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The new inch machines are using updated quad-core processors, with the 6 and 8-core options limited to the inch models. Aside from new processors, the updated MacBook Pro machines continue to feature the same design, despite rumors that Apple would introduce a 16 to There are some internal updates, though. Though not mentioned in the press release, The Loop confirms that the new machine has an updated keyboard. The new keyboard uses a new material that Apple says will cut down on the failure problems that users have seen.

Another change in the newest MacBook Pro computers is with the keyboard.

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While Apple says the vast majority of its customers are happy with the keyboard, they do take customer complaints seriously, and work to fix any issues. To address the problem, Apple said they changed the material in the keyboard's butterfly mechanism that should substantially reduce problems that some users have seen.

Apple did not explain what the "new materials" in the butterfly keyboard are, but said that the update will significantly cut down on issues like double key presses and missed key. Apple today extended its Keyboard Service Program to all MacBook, MacBook Air, and MacBook Pro models equipped with any generation of its butterfly mechanism keyboard, not long after apologizing over the issues. This means MacBook Air, MacBook Pro, or just-announced MacBook Pro models that experience keyboard issues such as sticky or inconsistently responding keys now qualify for free repairs up to four years after the original purchase date worldwide, regardless of warranty status.

Apple has indicated that most MacBook and MacBook Pro keyboard repairs will be required to be completed at Apple Stores until further notice, rather than being shipped to an off-site Apple repair center, according to an internal memo shared with Apple Store employees last week and obtained by MacRumors. Apple's memo, titled "How to support Mac customers with keyboard-related repairs in store," advises Genius Bar technicians that these keyboard repairs should be "prioritized to provide next-day turnaround time":Most keyboard-related repairs will be required to be completed in store until further notice.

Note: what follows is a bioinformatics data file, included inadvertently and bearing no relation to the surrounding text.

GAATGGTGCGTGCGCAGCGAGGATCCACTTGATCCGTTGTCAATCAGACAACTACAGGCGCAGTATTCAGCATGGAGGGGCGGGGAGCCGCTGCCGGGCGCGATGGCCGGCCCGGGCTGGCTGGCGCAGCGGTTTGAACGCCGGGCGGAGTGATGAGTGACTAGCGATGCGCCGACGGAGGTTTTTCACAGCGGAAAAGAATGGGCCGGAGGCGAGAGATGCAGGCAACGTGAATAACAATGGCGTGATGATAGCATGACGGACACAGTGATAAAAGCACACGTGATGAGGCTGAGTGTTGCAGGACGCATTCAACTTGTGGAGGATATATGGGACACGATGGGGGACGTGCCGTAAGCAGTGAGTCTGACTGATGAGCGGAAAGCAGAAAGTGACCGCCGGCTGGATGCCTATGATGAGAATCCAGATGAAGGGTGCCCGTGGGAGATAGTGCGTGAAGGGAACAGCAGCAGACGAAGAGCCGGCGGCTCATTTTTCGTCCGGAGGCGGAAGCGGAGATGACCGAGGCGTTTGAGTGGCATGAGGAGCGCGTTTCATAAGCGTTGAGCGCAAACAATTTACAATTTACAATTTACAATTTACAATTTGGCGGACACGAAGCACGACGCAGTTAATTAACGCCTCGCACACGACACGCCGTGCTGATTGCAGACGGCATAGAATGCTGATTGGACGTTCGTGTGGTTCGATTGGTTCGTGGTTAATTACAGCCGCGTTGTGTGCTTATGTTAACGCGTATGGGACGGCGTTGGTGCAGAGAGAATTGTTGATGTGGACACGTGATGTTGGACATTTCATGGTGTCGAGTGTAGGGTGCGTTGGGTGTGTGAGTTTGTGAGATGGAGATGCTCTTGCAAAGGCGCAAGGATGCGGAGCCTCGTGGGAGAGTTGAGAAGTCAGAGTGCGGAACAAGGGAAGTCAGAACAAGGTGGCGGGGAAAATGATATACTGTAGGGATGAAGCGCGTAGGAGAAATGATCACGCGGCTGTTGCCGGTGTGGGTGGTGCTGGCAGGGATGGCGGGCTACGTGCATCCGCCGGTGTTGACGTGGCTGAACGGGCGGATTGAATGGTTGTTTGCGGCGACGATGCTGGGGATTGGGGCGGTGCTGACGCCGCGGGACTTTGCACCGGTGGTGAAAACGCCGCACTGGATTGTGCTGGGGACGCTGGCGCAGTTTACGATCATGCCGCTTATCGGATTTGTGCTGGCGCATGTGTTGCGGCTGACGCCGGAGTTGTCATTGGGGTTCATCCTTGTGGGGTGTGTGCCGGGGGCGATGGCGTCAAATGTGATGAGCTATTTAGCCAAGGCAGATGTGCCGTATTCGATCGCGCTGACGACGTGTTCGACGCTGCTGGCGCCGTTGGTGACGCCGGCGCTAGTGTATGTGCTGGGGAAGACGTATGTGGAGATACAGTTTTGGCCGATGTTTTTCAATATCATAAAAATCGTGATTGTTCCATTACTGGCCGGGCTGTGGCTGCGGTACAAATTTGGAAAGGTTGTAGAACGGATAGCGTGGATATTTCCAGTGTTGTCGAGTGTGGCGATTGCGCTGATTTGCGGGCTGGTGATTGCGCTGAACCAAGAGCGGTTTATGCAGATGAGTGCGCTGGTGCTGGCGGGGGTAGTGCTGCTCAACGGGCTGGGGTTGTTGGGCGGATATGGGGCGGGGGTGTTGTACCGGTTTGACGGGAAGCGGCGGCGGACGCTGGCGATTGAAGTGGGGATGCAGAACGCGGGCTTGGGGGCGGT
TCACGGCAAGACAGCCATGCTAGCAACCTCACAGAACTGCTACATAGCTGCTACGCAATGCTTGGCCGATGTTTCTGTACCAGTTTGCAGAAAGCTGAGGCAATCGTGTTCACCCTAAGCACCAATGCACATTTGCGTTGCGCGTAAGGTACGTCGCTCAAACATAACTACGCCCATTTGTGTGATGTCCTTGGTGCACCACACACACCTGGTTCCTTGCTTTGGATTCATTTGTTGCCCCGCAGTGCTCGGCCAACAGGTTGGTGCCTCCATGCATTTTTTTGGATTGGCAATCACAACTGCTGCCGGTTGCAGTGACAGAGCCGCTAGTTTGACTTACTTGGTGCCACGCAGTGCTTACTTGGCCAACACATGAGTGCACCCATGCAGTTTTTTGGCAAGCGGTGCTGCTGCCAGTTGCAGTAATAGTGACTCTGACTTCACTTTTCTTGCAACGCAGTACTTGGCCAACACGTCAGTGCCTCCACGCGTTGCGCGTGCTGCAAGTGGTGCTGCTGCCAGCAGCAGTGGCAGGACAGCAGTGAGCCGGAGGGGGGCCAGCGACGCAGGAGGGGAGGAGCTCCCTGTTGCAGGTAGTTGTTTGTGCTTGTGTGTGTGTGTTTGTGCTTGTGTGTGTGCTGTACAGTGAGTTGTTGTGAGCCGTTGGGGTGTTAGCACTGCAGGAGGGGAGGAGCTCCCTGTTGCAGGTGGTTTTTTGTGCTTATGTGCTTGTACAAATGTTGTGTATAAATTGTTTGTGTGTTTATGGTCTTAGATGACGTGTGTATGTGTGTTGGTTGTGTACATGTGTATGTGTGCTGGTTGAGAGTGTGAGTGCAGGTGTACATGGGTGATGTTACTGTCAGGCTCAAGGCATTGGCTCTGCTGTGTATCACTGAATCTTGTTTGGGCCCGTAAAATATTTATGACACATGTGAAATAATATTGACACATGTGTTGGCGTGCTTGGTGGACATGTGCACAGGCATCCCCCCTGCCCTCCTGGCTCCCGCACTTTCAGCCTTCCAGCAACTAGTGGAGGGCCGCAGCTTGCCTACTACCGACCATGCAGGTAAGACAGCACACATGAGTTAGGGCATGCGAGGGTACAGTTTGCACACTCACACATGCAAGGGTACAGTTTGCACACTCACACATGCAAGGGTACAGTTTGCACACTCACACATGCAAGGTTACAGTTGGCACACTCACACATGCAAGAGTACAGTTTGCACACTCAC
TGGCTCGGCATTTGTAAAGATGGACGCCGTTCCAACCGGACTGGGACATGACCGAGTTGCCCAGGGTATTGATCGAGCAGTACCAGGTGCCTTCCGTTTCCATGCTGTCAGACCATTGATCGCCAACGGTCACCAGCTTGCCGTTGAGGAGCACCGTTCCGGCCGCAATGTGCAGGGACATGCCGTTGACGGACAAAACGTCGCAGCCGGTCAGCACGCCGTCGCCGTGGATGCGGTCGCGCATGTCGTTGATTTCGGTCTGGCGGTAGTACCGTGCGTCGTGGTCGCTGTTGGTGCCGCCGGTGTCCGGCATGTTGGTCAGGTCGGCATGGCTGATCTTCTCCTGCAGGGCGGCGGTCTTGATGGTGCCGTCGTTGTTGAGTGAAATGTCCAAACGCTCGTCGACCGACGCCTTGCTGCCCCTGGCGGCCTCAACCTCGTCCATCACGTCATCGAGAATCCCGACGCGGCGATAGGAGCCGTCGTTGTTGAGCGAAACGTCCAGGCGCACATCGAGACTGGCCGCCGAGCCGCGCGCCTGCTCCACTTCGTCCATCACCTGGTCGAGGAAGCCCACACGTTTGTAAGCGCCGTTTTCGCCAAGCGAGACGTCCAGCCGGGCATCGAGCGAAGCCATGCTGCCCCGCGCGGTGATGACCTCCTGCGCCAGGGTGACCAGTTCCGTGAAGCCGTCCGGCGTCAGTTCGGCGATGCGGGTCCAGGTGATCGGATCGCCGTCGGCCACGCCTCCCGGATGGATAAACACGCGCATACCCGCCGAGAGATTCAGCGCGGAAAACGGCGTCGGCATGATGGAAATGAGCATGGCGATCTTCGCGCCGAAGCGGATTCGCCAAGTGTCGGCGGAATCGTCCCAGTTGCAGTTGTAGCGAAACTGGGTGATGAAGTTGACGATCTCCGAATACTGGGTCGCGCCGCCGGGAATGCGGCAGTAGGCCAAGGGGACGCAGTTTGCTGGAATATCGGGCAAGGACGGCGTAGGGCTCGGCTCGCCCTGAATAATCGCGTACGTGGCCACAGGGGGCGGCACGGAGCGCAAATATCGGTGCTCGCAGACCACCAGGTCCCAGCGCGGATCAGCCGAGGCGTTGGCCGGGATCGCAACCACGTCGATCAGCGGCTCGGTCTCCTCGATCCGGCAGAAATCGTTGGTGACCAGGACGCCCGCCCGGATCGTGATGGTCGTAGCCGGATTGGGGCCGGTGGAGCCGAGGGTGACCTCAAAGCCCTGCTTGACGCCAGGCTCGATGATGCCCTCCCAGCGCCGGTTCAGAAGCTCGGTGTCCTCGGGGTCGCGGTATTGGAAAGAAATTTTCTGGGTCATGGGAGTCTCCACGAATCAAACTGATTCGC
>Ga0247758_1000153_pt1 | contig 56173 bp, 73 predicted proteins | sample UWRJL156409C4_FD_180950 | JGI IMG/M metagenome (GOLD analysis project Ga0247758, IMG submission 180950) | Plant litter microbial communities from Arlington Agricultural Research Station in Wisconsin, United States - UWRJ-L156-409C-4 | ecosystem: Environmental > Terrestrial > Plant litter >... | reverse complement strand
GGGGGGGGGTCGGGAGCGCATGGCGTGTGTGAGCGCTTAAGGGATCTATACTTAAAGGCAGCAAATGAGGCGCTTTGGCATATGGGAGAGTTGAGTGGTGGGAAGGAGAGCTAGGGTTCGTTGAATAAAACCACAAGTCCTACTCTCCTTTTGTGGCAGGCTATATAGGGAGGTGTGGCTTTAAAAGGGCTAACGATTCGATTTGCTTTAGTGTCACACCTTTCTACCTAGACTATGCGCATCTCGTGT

Additional service parts have been shipped to stores to support the increased volume. These repairs should be prioritized to provide next-day turnaround time. When completing the repair, have the appropriate service guide open and carefully follow all repair steps.

Apple did not provide a reason for this change, but the company is known for customer satisfaction, so it could be trying to speed up the process a bit to alleviate frustration. The turnaround time for MacBook and MacBook Pro repairs shipped to Apple's off-site facilities has typically ranged between three to five business days, and sometimes longer, so next-day turnaround would be much more convenient for customers if Genius Bars can actually fulfill that ambitious timeframe.

Shortly after the MacBook and MacBook Pro were released with lower-profile butterfly mechanism keyboards, complaints began to emerge about "sticky" keys causing repeating letters and other inconsistent behavior during. Last year, Apple introduced new MacBook Pro and MacBook Air models with a redesigned third-generation butterfly keyboard that was meant to address issues with sticking and non-responsive keys.

However, as noted by The Wall Street Journal's Joanna Stern, some customers are continuing to experience these issues. Third-generation butterfly keyboard on MacBook Pro via iFixit In a statement, an Apple spokesperson acknowledged the issues and apologized:We are aware that a small number of users are having issues with their third-generation butterfly keyboard and for that we are sorry.

Apple added that affected customers should contact the company for support. Unfortunately, while Apple initiated a service program offering free repairs of affected MacBook and MacBook Pro models with first- and second-generation butterfly keyboards, the latest MacBook Pro and MacBook Air models with third-generation butterfly keyboards do not qualify at this time. Stern wrote her column without using the letters E or R as a clever way of illustrating the problem — there are toggle switches to turn each letter back on.

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Humorously, there are also toggle switches to read the article with double E's or double T's, as repeating letters are one symptom of the sticky keys. In an internal document obtained by MacRumors last year, Apple said the third-generation keyboard has a silicone membrane under the keycaps to "prevent debris from entering the butterfly. Apple is exploring a new keyboard design that could eventually replace its butterfly switch MacBook keyboards and finally solve the problem of "sticky" or inconsistently functioning keys.